Rethinking I-94: Engaging communities to improve the I-94 corridor

Posted In: Transportation
Date: 2/13/2019

Back in the 1960s, the Minnesota Highway Department’s construction of I-94 destroyed hundreds of homes and shattered a vibrant African American community ─ Rondo ─ leaving in its wake a legacy of distrust. The leadership of MnDOT, as the agency is now known, has apologized to the Rondo community and committed to improve relationships with communities in the I-94 corridor.

Three people at a table with post-it notes and markers.Their project, Rethinking I-94, is a long-term effort to improve safety and reduce traffic congestion in a 15-mile stretch of the freeway in Minneapolis and Saint Paul. The foundation of the project is initiating and fortifying connections with the residents who live in the corridor.

Recognizing that community engagement needs to be flexible to meet the needs of constituencies, rather than oriented to the convenience of the organization leading the outreach, the Metropolitan Council collaborated with MnDOT to hire six community-based organizations to conduct authentic community engagement. The overall objective is to ensure that resident input informs transportation decisions.

The successful results of their work illustrate winning strategies to engage underrepresented constituents around infrastructure in a way that has not been done before.

Building on the capacity of community-based organizations

After a competitive vetting process, the Council in 2018 hired six nonprofits that had existing relationships with residents and businesses in the study area: Hope Community Inc., ReConnect Rondo, Rondo Avenue, Inc., Seward Redesign, MoveMN, and Union Park District Council. With contracts in the range of $20,000 to $38,000, these organizations facilitated connections with neighbors, advocacy groups and local businesses to delve deep into communities to listen and learn. The outcomes of their efforts established a foundation for future planning and project work on I-94.

Engaging people where they are in original ways

The project partners designed an impressive range of unique strategies to engage residents from the Phillips, West Bank, and Seward neighborhoods in Minneapolis; and the Rondo, Union Park, Midway, Frogtown, and Summit-University neighborhoods in Saint Paul.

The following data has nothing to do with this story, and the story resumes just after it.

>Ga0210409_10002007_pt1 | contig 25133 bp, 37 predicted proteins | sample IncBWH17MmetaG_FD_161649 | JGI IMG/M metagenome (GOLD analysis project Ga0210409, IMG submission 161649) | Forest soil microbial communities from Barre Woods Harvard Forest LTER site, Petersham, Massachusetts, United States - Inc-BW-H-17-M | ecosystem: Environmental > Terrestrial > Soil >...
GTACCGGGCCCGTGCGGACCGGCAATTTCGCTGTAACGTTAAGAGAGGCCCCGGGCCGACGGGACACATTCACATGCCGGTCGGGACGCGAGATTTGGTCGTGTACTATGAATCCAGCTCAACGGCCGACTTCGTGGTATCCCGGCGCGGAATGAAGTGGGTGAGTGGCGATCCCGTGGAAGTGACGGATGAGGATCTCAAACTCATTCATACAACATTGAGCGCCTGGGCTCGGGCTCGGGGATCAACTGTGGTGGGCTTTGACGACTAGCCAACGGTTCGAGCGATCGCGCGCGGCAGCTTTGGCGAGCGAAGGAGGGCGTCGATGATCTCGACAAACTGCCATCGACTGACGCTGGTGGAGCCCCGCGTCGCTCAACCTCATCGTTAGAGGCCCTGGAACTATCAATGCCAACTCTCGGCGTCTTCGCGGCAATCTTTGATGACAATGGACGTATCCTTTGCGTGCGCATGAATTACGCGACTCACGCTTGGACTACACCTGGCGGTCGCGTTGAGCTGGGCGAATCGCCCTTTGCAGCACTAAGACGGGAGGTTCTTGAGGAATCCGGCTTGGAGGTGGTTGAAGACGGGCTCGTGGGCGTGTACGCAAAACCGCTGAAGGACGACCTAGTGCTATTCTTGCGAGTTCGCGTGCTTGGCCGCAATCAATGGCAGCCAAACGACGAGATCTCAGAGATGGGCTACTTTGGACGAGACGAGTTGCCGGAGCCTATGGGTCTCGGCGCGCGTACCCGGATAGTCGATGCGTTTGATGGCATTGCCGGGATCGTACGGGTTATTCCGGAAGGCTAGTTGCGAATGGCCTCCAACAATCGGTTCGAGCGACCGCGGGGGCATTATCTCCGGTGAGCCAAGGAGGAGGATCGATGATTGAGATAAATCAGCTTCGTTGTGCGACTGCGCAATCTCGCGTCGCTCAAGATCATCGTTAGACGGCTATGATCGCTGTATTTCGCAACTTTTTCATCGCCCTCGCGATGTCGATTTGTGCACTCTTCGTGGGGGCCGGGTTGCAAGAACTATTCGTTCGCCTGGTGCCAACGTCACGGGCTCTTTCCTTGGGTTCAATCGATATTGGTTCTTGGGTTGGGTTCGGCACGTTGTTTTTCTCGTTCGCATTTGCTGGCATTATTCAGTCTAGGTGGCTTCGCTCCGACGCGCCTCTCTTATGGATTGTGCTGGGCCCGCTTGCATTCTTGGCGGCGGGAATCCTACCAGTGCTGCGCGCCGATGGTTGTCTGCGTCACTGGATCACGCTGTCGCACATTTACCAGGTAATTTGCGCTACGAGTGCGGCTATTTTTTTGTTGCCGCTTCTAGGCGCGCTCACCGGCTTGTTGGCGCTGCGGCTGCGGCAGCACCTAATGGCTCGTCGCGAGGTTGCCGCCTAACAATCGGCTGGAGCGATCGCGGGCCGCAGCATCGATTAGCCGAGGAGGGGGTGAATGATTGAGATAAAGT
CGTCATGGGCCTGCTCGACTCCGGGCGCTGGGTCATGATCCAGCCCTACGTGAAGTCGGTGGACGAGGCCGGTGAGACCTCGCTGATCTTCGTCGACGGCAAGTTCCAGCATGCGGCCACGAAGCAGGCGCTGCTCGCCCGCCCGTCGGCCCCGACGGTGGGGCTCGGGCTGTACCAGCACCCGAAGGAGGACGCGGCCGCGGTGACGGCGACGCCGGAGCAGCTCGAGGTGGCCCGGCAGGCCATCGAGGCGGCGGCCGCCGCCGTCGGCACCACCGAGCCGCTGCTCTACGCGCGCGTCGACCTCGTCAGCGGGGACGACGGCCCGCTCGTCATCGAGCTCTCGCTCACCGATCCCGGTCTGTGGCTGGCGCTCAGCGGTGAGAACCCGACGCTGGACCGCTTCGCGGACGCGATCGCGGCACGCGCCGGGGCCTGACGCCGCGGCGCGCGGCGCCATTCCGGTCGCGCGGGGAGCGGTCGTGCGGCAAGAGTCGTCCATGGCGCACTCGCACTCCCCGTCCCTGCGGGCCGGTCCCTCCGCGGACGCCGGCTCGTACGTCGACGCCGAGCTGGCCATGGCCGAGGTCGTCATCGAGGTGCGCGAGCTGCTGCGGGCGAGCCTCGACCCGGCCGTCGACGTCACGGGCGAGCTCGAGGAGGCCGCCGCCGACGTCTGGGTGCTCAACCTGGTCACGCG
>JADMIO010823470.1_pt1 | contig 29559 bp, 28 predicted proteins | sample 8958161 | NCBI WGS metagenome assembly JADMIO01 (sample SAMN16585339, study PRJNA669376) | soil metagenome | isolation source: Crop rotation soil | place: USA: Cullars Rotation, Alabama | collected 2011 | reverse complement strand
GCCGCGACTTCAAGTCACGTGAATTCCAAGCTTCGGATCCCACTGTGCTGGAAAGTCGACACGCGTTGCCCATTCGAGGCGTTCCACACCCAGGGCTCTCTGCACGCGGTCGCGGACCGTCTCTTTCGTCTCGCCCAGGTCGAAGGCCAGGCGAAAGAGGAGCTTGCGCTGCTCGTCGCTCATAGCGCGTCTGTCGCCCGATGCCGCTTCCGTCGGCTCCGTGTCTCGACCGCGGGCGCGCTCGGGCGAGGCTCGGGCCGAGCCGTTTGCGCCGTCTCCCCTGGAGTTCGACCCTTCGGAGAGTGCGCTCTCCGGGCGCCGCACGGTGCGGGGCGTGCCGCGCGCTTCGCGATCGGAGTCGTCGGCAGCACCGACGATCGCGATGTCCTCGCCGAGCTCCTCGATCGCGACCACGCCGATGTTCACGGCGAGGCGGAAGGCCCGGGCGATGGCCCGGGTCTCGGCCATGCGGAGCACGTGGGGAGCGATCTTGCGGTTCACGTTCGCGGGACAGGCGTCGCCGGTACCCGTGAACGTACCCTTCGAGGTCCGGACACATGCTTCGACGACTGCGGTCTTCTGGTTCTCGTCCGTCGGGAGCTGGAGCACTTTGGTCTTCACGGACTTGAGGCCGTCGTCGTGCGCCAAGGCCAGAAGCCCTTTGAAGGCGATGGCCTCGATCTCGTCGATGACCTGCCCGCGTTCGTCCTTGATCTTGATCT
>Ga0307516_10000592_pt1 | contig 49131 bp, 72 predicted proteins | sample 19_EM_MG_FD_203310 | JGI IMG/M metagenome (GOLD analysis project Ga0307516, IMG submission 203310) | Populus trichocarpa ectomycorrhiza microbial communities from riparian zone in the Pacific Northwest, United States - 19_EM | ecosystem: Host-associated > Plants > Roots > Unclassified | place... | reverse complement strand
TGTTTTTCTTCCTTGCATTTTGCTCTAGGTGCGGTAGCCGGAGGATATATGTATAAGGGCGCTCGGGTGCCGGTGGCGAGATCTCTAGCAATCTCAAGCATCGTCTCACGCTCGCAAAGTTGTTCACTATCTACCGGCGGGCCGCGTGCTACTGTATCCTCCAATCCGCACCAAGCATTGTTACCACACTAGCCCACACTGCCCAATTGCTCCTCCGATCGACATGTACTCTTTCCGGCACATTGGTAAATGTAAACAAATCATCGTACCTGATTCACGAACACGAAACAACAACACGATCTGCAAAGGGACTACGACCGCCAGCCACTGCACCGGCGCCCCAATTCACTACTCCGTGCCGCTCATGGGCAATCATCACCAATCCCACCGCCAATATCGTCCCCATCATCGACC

Two people on a couch and two others on chairs around a whiteboard coffee table.Union Park District Council engaged traditionally underrepresented community members in one-on-one conversations through the use of outdoor pop-up living rooms set up in specific locations along the corridor. They asked people to explore and express how they currently experience the I-94 corridor and ideas for possible improvements.

Hope Community Inc., held gatherings and facilitated conversations in three languages. These conversations began to uncover ways to repair past and current damage through community-oriented decisions.

ReConnect Rondo staff focused on the feasibility, planning, and research for a proposed Rondo Land Bridge to reconnect the communities along the I-94 corridor and the Rondo neighborhood of Saint Paul.

A nearby organization, Rondo Avenue Inc., held a series of events including the grand opening of the Rondo Commemorative Plaza. The plaza event drew hundreds of residents from the Summit-University and Frogtown neighborhoods, local elected officials, and MnDOT leadership.

Seward Redesign, Inc., staff established ties with residents from Seward and Cedar-Riverside, including immigrant organizations, and staff from government agencies to discuss pedestrian improvements. These engagement efforts, along with technical analysis, led to the design of a safe pedestrian crossing by Seward Tower West that is possible from an engineering perspective.

Move Minnesota collaborated with Urban Farm and Garden Alliance to launch the “Bridging a Path to Health” initiative. Staff developed games and activities, for example, Walking Bingo, where local residents walked together and made recommendations that would result in better connections across I-94 and minimize its harm on the people living there. Their comments reflected a desire for children to be able to bike safely to local destinations and improved access to green spaces.

Rethinking I-94 is now in its second phase

Since 2016, the Minnesota Department of Transportation (MnDOT) has been working with neighborhoods, community groups, district councils, local governments, and others interested in the future of I-94 between Saint Paul and Minneapolis in an effort to plan for transportation changes on and along the freeway.

In the second phase of work, MnDOT is:

  • Continuing its engagement with communities

  • Developing and evaluating alternatives for I-94

  • Identifying actions to address corridor needs

  • Preparing environmental documentation

More information about Rethinking I-94

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